Convenience was one of many considerations that led to her decision. Proximity to her parents, the severity of campus restrictions, and the fate of her brother’s lease with two absent roommates all tipped the scale in favor of staying.
Equally important was the knowledge that Chaffers would not be missing out on her extracurricular activities.
“Because I’m president of Whig-Clio, I felt like I wanted to go back just so I could be with everyone. Since there weren’t going to be any in-person activities anyway, I wasn’t going to be missing out on much being virtual,” she said. “Same with stuff for the ‘Prince.’ I wouldn’t miss out on being in the newsroom because everything was going to be virtual. It made it easier to stay behind.”
Chaffers feels that her current living situation is far from isolated, and she is making the most of spending these months with her siblings.
“I came to realize that most of campus life would just be me in my single. It would be a lot of sitting inside with one or two other people — I have my two people right here!”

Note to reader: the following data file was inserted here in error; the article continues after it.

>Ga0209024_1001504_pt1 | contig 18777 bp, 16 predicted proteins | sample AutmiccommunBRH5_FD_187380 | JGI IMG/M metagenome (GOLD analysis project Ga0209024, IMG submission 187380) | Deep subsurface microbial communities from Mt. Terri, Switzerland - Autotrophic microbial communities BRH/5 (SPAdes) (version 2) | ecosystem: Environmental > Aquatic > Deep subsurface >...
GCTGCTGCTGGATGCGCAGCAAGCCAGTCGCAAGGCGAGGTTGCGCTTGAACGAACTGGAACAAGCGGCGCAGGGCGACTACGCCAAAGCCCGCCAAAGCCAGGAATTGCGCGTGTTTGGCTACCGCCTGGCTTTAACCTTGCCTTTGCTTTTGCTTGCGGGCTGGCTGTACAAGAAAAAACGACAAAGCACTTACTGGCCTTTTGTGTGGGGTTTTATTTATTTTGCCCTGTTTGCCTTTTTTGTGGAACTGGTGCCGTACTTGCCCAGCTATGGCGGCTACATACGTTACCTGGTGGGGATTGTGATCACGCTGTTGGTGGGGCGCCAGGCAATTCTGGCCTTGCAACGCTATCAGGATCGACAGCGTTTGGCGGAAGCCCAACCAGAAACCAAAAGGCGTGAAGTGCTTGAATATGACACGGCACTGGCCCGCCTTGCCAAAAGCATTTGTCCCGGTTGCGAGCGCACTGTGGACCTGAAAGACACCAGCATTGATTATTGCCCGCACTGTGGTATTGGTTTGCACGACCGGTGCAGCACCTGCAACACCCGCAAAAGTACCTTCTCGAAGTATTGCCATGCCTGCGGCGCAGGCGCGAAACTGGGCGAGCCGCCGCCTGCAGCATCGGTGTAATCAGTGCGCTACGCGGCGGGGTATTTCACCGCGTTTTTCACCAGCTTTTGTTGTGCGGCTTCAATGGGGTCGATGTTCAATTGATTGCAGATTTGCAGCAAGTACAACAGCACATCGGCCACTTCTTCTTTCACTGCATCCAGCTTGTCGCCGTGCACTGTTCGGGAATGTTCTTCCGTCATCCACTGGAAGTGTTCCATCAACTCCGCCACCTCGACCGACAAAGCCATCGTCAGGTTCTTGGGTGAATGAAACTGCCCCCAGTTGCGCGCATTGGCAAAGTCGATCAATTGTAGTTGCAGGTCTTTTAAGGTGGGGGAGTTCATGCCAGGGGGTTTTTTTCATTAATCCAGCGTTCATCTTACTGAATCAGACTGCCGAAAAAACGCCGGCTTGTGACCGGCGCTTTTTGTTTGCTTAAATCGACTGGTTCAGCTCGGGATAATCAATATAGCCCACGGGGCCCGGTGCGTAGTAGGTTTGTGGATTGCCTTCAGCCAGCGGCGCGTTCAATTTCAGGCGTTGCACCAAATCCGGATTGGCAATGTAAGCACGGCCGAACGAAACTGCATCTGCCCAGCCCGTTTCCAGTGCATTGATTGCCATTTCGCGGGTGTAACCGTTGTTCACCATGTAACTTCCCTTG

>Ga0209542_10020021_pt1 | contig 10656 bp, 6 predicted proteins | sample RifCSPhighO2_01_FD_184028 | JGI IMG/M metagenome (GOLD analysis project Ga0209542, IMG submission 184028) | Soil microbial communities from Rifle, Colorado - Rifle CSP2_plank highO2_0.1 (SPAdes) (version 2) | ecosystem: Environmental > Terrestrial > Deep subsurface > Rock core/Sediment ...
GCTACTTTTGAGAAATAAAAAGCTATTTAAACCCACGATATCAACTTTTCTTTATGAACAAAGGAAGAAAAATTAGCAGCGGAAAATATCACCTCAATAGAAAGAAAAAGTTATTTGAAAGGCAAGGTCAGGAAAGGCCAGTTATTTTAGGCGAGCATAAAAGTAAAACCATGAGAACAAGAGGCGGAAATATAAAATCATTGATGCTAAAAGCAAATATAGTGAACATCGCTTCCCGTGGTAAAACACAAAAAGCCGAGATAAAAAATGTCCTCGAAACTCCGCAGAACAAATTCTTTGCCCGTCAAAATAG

Chaffers is a Senior Opinion columnist for the ‘Prince.’
For Claudia Frykberg ’22, studying virtually is not equivalent to studying from home. As an international student from Australia, Frykberg decided to stay in the United States due to travel restrictions and time zone concerns, but remain off campus to retain freedom from University regulation.
Frykberg is an Opinion columnist for the ‘Prince.’
“I was thinking it would be hard, considering if you stayed on campus, you wouldn't be able to travel or leave,” Frykberg said. “There were people in my life who couldn’t be on campus that I wanted to see, and I wanted the freedom to be able to do that.”
Frykberg found living accommodations in Oakbrook Terrace, a suburb of Chicago, to stay within a reasonable time zone for attending her classes at Princeton. Reflecting on what she described as the “strangest year of [her] life,” she noted the benefits of travel and unconventional living arrangements — even if she has lost time on Princeton’s campus.
“Last year, I lived in nine different places throughout the year, which is very atypical, and even ironic, during a pandemic,” she said. “I’ve had weird experiences I never would have been able to otherwise, and I’ve learned a lot.”